By Melissa Hutsell
Editor’s note: There are currently no officially recognized cures, vaccines, or effective treatments for COVID-19.
As the impact from the novel coronavirus continues to spread, so does misinformation about it.
In response, officials in America are warning people of such falsehoods, including fake pop-up testing sites, un-approved testing kits and treatments.
Among these claims is that cannabis can cure or prevent COVID-19. Such statements have caused mainstream outlets like The Washington Post to run headlines such as, ”No, Cannabis is not a Cure for COVID-19.”
Former NFL, Kyle Turley, believes cannabis can cure COVID-19, according to a LA Times report. As such, the professional football player turned canna-prenuer encouraged the use of his company’s CBD products to help “crush” coronavirus infections.
In response, the Food and Drug Administration (FDA) and the Federal Trade Commission (FTC) issued his company, Neuro XPF, a warning.
In the letter, sent March 31st, the federal agencies found Neuro XPF’s statements to misleadingly represent CBD as a safe/effective treatment for COVID-19:
- “Crush Corona . . . While scientists around the world are working 24/7 to develop a COVID-19 vaccine, it will take many more months of testing before it’s approved and available. However, there’s something you can do right now to strengthen your immune system. Take CBD . . . CBD can help keep your immune system at the top of its game. . . We want everyone to take CBD and take advantage of its potential to help prepare your body to fight a coronavirus infection. So, we’re making all of our products more affordable.”
- “Crush Corona! Your best defense against the COVID-19 blitz starts with a strong immune system. It’s what protects your body from the everyday attacks of bacteria, viruses, parasites and a host of other nasties.”
Turley has since stepped down from his companies, which also include a chain of dispensaries. In the meantime, he continues to advocate that cannabis can stop the pandemic.
Cannabis as an Antiviral?
Health and wellness drives cannabis consumption. More evidence shows that cannabinoids support immunology, and are beneficial for a wide range of conditions ranging from epilepsy to acne. But, the FDA prevents cannabis companies from making specific health claims about their products.
Aside from mounting research on cannabis; scientists do not yet know if the plant’s properties can defend against, or cure disease caused by the novel coronavirus.
But, existing research does show that cannabinoids have antiviral effects. One study, Cannabis and Viral Infections, conducted by Carol Shoshkes Reiss finds that cannabinoids have “profound impacts on virus-host interactions.”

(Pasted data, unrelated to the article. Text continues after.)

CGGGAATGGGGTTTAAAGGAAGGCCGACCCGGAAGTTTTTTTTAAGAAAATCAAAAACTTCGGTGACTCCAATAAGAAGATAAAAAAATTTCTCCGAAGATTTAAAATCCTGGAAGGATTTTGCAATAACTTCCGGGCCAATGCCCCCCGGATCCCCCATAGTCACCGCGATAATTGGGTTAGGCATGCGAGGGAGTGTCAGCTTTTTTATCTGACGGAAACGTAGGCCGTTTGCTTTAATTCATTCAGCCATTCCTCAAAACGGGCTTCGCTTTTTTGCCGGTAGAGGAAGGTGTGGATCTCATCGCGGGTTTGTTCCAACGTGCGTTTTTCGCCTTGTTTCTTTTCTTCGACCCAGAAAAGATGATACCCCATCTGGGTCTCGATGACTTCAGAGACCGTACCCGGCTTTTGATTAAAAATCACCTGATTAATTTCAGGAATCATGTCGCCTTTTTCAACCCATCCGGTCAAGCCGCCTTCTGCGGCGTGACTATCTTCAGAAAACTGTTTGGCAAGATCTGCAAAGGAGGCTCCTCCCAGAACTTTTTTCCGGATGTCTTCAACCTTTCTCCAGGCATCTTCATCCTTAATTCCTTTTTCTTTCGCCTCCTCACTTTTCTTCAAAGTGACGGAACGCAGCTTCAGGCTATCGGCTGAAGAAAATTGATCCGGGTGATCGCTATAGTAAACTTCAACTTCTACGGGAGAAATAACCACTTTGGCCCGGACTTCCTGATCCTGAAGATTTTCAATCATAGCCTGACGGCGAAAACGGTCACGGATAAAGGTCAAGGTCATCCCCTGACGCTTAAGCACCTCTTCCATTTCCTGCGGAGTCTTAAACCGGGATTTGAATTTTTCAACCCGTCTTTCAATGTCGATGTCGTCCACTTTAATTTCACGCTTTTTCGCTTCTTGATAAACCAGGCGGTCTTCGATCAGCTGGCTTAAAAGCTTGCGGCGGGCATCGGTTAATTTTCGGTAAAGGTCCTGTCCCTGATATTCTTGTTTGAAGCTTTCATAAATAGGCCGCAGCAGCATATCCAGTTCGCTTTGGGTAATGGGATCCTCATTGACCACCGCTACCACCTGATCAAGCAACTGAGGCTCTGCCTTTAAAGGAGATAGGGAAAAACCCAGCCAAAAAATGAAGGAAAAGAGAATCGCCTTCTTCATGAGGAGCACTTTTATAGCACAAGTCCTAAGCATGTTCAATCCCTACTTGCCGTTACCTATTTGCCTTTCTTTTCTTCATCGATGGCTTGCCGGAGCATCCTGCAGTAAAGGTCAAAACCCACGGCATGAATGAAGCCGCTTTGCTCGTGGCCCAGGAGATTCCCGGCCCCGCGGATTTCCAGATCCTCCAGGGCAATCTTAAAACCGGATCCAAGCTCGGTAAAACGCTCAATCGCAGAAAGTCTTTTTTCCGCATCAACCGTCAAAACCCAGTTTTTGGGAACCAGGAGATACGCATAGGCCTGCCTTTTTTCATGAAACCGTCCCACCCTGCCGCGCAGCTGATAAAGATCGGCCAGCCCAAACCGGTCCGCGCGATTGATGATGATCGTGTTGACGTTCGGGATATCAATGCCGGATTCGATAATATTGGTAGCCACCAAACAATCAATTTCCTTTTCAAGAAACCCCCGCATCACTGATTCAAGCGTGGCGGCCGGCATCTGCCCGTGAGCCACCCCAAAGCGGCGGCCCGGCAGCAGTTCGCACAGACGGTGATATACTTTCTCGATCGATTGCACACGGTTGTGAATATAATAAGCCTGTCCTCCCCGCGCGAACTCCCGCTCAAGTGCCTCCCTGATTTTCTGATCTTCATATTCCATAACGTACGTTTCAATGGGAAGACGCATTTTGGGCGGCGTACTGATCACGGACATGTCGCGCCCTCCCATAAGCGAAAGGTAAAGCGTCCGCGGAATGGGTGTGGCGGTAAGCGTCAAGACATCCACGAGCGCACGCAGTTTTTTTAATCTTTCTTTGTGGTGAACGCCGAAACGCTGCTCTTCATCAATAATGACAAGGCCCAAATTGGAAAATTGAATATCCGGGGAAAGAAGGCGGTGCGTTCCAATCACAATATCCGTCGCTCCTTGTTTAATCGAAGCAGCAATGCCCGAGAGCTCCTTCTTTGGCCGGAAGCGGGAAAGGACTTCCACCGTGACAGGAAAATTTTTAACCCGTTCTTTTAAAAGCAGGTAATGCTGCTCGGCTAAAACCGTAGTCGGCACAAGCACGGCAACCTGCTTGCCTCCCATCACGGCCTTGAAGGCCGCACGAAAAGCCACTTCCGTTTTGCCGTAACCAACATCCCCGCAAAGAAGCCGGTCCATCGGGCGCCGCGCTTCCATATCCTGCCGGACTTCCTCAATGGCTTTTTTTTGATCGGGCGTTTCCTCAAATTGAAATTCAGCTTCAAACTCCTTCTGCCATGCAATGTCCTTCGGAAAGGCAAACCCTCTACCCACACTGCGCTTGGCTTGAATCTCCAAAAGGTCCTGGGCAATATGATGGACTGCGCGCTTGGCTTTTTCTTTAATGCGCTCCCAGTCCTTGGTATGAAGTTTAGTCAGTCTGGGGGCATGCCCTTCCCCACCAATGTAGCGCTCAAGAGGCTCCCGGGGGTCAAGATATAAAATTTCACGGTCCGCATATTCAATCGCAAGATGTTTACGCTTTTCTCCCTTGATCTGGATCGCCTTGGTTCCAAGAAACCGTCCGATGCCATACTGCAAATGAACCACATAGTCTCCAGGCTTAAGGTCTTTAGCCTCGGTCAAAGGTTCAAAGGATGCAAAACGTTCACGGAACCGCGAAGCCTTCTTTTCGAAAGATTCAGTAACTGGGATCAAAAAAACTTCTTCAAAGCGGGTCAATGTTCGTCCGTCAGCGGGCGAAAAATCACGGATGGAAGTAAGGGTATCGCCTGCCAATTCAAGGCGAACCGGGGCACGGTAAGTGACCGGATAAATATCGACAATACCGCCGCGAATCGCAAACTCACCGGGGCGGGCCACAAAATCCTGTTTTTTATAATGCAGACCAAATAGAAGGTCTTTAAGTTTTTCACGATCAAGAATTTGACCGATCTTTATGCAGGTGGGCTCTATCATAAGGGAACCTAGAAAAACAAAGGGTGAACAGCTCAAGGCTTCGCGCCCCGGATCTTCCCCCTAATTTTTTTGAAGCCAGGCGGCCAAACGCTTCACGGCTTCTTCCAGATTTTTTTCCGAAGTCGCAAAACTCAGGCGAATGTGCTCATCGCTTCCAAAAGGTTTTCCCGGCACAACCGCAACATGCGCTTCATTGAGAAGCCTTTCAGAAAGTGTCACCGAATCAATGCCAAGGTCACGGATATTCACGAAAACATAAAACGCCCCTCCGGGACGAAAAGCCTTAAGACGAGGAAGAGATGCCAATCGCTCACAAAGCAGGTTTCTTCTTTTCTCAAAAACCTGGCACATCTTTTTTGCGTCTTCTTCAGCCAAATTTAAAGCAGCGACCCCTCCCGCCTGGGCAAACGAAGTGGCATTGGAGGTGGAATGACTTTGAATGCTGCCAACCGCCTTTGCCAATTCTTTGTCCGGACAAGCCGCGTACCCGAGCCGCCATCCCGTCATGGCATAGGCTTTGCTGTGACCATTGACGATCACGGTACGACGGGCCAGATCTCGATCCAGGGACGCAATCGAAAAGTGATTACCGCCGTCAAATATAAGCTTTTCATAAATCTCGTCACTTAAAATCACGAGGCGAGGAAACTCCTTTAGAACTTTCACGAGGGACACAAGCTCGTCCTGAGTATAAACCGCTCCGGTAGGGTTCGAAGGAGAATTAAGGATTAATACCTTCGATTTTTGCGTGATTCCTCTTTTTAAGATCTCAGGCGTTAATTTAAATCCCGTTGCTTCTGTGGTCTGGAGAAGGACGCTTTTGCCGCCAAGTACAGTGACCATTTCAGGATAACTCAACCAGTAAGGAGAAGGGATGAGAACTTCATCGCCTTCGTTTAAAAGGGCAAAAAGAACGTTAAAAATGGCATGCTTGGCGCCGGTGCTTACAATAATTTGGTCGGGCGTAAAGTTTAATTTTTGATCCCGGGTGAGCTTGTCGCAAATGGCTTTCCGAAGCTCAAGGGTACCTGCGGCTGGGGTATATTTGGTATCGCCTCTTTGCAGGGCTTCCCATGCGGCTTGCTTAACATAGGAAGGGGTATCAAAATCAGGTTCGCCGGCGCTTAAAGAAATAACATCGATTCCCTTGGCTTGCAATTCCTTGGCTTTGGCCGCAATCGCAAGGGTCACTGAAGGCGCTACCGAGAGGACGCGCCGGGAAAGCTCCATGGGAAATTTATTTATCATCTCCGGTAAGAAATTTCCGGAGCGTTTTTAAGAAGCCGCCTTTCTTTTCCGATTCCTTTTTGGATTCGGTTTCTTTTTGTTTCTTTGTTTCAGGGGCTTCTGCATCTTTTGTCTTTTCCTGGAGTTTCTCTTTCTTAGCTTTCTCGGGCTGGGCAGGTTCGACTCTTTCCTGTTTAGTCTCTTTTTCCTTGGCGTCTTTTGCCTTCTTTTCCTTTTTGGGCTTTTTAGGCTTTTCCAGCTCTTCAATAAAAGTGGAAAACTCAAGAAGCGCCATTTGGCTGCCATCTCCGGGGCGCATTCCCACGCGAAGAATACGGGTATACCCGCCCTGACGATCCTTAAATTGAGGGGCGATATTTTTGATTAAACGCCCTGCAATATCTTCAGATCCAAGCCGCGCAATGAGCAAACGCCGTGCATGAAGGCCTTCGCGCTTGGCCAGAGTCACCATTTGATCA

Some of those interactions were beneficial. Others were detrimental.
Specifically, Reiss found that cannabinoids were effective for certain viral infections, such as Borna disease virus (BDV), and Theiler’s murine encephalomyelocarditis virus-induced demyelinating disease (TMEV-IDD). In contrast, “cannabinoid treatment led to disease progression,” in the other viral infections, including hepatitis C and variations of the herpes virus.
Their effect on infection has to do with inflammation. Cannabinoids are profound anti-inflammatories, Reiss explains. But, because inflammation is a central to the body’s ability to fight viruses—impairing it could be harmful.
Cannabis is understudied. And the reality is that if Americans had waited for FDA approval… we’d still be waiting. Instead, advocates have armed themselves with anecdotal evidence.
As of right now, there is little known about cannabis’ effect on COVID-19 symptoms, even anecdotally.
There are cases, though. For instance, Emerald founder and CEO, Christina de Giovanni, took edibles while suffering from what was most likely the novel coronavirus in mid-March. By her account, effects made her brain, “feel psychedelic—and not in a good way.”
But there are others ways to use cannabis, including topicals and tinctures. It’s worth noting that COVID-19 is a respiratory illness. Because the disease affects the lungs, smoking is not advised. In fact, health officials are urging Americans to quit smoking, as it may weaken chances of recovery from COVID-19.
Gathering Population-Based Data
This April, researchers at the University of Miami announced the start of a global study of the effects of the coronavirus on medical cannabis users, according to the university.
The survey will be conducted electronically via a survey. It aims to gather “data on the mental and physical health” of cannabis users. Researchers will also explore, “potential changes in frequency, dose, and route of cannabis use patterns based on COVID-19-related closures and updates,” and “the sharing of inhaled cannabis products.”
Denise Vidot, leader of the study, told News@the U, “If COVID-19 has taught us anything, it is that population-based data is vital to make informed decisions. So, we are combining our skills to do our part to provide that data.”